And I didn't even know that La-Z-Boy made bike seat pads. If they're in the bike biz, where's the adjustable recliner recumbent? I would totally ride one of those, especially on the way home from work.

Hamfisted stupidity or crash damage?

A customer requested new "wing" bars for his trusty Serotta road bike because the top section is more comfortable on long rides. When I unwrapped his old handlebars I discovered that either some muscle-headed idiot had graunched down so hard on the anchor bolts that he'd cracked the lever bodies or the levers had been damaged in some kind of crash. I would hate to have been on the bike in an endo that would damage the levers like that. Maybe it was a roof rack crash into a low overhang.

The levers are nine-speed Dura Ace. Ancient history. You won't find a nine-speed road brifter of equivalent quality.

I hate waste. I also hate the expensive scavenger hunt to put together a working drive train after the untimely death of one crucial component. This bike could have continued to work for many more seasons with proper care. The owner is meticulous. That made this hidden damage more of a surprise.

The owner decided to go with Ultegra 10-speed. I thought at first I could make it work using his existing rear derailleur, but now I'm afraid I won't really be able to get it to work around the 12-30 cassette. We didn't discuss gear range, but I liked the idea of getting a little lower low for the hills around here. His other bike is a very recent Felt, which probably has a compact crank. It would have a 34 inner ring, automatically providing a lower low gear than his current 39-27, even if the Felt has a low cog of 25.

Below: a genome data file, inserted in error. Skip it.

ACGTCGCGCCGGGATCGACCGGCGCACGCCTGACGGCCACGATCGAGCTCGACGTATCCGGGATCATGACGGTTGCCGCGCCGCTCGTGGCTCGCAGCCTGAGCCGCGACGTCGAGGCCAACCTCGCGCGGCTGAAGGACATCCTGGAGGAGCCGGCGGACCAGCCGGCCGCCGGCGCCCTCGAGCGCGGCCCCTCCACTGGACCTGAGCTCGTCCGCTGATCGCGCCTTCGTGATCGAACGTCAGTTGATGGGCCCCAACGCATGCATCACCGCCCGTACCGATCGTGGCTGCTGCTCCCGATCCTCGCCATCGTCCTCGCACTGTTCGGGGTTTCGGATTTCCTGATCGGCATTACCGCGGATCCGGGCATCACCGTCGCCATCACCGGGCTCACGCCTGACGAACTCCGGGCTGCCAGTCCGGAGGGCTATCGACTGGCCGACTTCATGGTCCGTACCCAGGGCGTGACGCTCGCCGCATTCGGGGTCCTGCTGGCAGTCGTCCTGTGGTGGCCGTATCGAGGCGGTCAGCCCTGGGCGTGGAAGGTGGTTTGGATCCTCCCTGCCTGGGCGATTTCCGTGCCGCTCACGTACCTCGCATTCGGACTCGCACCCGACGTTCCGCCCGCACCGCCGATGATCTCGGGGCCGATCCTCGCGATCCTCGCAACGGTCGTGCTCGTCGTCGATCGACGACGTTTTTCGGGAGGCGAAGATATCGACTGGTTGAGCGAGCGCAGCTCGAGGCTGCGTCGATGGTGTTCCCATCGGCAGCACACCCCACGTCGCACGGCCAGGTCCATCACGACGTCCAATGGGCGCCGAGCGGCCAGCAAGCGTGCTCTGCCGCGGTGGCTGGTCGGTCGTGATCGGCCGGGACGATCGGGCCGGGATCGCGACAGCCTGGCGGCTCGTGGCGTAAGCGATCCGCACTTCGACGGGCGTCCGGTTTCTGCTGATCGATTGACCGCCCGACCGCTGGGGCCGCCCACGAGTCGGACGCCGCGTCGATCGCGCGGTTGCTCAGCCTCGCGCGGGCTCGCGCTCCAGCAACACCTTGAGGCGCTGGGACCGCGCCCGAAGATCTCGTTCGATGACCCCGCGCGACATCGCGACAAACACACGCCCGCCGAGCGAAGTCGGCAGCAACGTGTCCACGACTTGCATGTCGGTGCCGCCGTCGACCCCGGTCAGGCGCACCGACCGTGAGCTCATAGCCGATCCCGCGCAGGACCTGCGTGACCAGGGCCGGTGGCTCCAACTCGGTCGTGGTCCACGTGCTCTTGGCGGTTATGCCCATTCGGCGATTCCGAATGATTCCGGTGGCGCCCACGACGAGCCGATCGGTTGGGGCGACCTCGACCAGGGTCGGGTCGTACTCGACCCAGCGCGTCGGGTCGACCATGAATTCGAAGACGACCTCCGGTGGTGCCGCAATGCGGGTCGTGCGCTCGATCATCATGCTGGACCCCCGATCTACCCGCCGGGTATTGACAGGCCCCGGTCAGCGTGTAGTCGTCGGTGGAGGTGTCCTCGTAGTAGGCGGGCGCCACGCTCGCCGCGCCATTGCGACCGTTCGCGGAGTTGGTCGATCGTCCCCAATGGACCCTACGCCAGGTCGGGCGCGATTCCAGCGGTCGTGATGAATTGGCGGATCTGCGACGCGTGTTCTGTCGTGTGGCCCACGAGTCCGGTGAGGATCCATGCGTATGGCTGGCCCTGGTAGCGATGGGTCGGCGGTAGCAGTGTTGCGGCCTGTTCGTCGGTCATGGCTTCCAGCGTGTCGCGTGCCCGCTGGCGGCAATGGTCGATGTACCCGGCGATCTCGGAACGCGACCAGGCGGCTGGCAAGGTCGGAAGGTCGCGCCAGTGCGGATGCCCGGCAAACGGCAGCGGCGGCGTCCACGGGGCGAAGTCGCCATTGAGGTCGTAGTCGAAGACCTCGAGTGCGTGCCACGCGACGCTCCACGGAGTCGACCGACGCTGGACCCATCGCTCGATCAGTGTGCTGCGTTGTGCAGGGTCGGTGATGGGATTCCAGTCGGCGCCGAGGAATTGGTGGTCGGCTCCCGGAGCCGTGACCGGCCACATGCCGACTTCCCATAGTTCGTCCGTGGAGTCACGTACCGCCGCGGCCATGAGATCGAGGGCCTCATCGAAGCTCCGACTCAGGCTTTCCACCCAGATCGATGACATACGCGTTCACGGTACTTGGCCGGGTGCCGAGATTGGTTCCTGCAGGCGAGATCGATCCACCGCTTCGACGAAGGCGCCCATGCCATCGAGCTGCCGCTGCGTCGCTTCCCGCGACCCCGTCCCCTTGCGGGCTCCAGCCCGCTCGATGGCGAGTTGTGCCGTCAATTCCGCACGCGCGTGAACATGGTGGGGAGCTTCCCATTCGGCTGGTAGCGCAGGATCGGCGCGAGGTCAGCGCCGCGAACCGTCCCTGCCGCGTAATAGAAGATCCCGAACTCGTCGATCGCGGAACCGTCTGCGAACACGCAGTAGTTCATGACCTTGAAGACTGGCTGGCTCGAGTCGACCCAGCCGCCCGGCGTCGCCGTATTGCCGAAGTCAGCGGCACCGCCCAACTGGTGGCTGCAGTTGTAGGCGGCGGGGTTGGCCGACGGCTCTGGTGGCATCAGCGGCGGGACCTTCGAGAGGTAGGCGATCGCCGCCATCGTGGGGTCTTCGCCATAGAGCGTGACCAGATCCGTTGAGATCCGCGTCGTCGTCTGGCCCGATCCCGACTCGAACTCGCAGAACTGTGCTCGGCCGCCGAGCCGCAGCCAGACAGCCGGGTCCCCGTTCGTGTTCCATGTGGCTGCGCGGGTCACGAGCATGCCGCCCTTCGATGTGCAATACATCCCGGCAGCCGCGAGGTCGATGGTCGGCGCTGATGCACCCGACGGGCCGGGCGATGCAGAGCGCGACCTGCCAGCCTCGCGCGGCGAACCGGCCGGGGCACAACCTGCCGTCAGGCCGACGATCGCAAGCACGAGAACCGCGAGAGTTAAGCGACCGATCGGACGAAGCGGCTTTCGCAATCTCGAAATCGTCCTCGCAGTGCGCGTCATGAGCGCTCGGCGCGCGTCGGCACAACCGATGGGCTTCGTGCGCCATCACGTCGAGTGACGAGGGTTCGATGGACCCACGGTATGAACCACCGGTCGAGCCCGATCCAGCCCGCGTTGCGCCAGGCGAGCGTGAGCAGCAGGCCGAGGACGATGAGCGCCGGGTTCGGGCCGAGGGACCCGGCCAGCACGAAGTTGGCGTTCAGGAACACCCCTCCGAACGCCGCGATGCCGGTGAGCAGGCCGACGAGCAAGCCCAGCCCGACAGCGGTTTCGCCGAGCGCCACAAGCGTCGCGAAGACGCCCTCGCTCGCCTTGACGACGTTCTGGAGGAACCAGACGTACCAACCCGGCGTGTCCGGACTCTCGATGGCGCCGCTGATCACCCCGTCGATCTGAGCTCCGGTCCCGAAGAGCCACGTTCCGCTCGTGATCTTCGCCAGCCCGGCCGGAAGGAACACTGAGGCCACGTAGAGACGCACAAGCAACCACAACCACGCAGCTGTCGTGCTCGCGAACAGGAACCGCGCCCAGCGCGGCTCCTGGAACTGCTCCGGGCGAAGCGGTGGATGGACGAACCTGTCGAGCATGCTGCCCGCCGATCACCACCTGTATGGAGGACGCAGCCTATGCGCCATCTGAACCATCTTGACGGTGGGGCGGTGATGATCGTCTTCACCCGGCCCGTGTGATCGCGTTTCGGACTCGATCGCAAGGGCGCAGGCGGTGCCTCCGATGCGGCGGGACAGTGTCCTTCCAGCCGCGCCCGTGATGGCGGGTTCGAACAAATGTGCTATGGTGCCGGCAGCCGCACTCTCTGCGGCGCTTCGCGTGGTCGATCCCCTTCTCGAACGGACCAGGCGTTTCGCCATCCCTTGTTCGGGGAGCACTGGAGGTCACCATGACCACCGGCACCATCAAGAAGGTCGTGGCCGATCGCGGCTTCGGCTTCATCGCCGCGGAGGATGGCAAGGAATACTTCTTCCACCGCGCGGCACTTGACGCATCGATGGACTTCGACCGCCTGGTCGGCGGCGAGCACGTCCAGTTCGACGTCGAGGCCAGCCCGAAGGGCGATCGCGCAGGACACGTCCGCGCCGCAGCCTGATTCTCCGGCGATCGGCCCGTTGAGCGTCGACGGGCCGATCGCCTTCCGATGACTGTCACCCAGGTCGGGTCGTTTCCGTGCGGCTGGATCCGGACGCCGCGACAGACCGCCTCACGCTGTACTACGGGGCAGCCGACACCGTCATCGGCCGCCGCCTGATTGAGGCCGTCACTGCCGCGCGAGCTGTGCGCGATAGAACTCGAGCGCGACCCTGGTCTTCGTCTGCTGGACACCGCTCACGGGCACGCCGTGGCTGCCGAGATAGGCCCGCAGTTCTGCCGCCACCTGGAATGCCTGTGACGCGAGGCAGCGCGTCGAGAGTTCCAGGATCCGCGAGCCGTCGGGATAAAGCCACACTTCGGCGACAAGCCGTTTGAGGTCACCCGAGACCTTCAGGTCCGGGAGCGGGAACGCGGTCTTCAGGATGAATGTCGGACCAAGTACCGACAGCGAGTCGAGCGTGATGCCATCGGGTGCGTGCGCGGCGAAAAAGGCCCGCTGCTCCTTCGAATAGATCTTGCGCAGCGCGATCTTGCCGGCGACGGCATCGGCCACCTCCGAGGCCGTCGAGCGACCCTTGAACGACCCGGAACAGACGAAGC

There is apparently only one Ultegra 10-speed rear derailleur in the entire eastern United States. I may or may not have successfully ordered it.

We may have another compatibility issue with the crank. The narrower 10-speed chain might wedge between the rings on the 9-speed crank. I thought I had a perfect work-around there with a discarded Dura Ace crank from another customer's bike, but it would mean replacing a 172.5 with a 170. My other candidate, an FSA similar to the older model on there, has 175mm arms. To do better than that I would have to order a crank from one of our suppliers.